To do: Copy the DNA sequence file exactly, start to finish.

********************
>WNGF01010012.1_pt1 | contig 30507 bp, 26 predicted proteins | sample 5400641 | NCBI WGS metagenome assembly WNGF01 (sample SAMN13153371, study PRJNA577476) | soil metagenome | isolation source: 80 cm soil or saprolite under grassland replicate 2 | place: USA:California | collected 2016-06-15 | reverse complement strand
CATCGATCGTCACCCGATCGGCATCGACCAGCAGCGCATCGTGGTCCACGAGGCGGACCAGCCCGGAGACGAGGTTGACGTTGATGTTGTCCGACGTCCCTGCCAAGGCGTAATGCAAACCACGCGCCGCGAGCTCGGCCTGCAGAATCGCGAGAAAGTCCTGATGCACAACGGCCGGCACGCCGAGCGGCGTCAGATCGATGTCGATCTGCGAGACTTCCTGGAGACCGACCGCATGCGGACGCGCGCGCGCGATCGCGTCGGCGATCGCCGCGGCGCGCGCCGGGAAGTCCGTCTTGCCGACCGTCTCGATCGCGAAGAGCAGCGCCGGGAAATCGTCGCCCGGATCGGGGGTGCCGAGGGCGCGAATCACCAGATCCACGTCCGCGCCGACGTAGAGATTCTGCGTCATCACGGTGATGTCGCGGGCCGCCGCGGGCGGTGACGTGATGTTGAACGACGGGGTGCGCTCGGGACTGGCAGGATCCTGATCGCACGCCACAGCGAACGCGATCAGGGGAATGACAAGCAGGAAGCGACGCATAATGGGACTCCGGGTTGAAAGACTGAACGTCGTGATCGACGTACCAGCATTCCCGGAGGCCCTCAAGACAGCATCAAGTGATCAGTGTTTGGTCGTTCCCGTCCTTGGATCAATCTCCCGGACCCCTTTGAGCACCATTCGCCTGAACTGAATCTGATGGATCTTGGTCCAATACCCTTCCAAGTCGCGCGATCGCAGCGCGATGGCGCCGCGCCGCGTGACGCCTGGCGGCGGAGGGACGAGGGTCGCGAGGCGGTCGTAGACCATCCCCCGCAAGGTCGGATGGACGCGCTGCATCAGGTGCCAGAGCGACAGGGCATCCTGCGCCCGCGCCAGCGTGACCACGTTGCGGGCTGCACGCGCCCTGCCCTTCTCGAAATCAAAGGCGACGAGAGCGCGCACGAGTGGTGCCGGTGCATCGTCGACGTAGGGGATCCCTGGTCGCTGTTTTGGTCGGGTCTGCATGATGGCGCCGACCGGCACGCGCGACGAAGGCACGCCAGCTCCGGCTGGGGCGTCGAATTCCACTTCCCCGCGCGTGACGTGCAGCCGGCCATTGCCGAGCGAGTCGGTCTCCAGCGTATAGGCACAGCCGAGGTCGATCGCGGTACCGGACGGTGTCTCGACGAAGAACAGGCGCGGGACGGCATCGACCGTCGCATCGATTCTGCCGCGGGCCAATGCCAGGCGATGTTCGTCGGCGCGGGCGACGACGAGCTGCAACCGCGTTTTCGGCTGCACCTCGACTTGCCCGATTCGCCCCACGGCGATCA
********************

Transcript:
>WNGF01010012.1_pt1 | contig 30507 bp, 26 predicted proteins | sample 5400641 | NCBI WGS metagenome assembly WNGF01 (sample SAMN13153371, study PRJNA577476) | soil metagenome | isolation source: 80 cm soil or saprolite under grassland replicate 2 | place: USA:California | collected 2016-06-15 | reverse complement strand
CATCGATCGTCACCCGATCGGCATCGACCAGCAGCGCATCGTGGTCCACGAGGCGGACCAGCCCGGAGACGAGGTTGACGTTGATGTTGTCCGACGTCCCTGCCAAGGCGTAATGCAAACCACGCGCCGCGAGCTCGGCCTGCAGAATCGCGAGAAAGTCCTGATGCACAACGGCCGGCACGCCGAGCGGCGTCAGATCGATGTCGATCTGCGAGACTTCCTGGAGACCGACCGCATGCGGACGCGCGCGCGCGATCGCGTCGGCGATCGCCGCGGCGCGCGCCGGGAAGTCCGTCTTGCCGACCGTCTCGATCGCGAAGAGCAGCGCCGGGAAATCGTCGCCCGGATCGGGGGTGCCGAGGGCGCGAATCACCAGATCCACGTCCGCGCCGACGTAGAGATTCTGCGTCATCACGGTGATGTCGCGGGCCGCCGCGGGCGGTGACGTGATGTTGAACGACGGGGTGCGCTCGGGACTGGCAGGATCCTGATCGCACGCCACAGCGAACGCGATCAGGGGAATGACAAGCAGGAAGCGACGCATAATGGGACTCCGGGTTGAAAGACTGAACGTCGTGATCGACGTACCAGCATTCCCGGAGGCCCTCAAGACAGCATCAAGTGATCAGTGTTTGGTCGTTCCCGTCCTTGGATCAATCTCCCGGACCCCTTTGAGCACCATTCGCCTGAACTGAATCTGATGGATCTTGGTCCAATACCCTTCCAAGTCGCGCGATCGCAGCGCGATGGCGCCGCGCCGCGTGACGCCTGGCGGCGGAGGGACGAGGGTCGCGAGGCGGTCGTAGACCATCCCCCGCAAGGTCGGATGGACGCGCTGCATCAGGTGCCAGAGCGACAGGGCATCCTGCGCCCGCGCCAGCGTGACCACGTTGCGGGCTGCACGCGCCCTGCCCTTCTCGAAATCAAAGGCGACGAGAGCGCGCACGAGTGGTGCCGGTGCATCGTCGACGTAGGGGATCCCTGGTCGCTGTTTTGGTCGGGTCTGCATGATGGCGCCGACCGGCACGCGCGACGAAGGCACGCCAGCTCCGGCTGGGGCGTCGAATTCCACTTCCCCGCGCGTGACGTGCAGCCGGCCATTGCCGAGCGAGTCGGTCTCCAGCGTATAGGCACAGCCGAGGTCGATCGCGGTACCGGACGGTGTCTCGACGAAGAACAGGCGCGGGACGGCATCGACCGTCGCATCGATTCTGCCGCGGGCCAATGCCAGGCGATGTTCGTCGGCGCGGGCGACGACGAGCTGCAACCGCGTTTTCGGCTGCACCTCGACTTGCCCGATTCGCCCCACGGCGATCA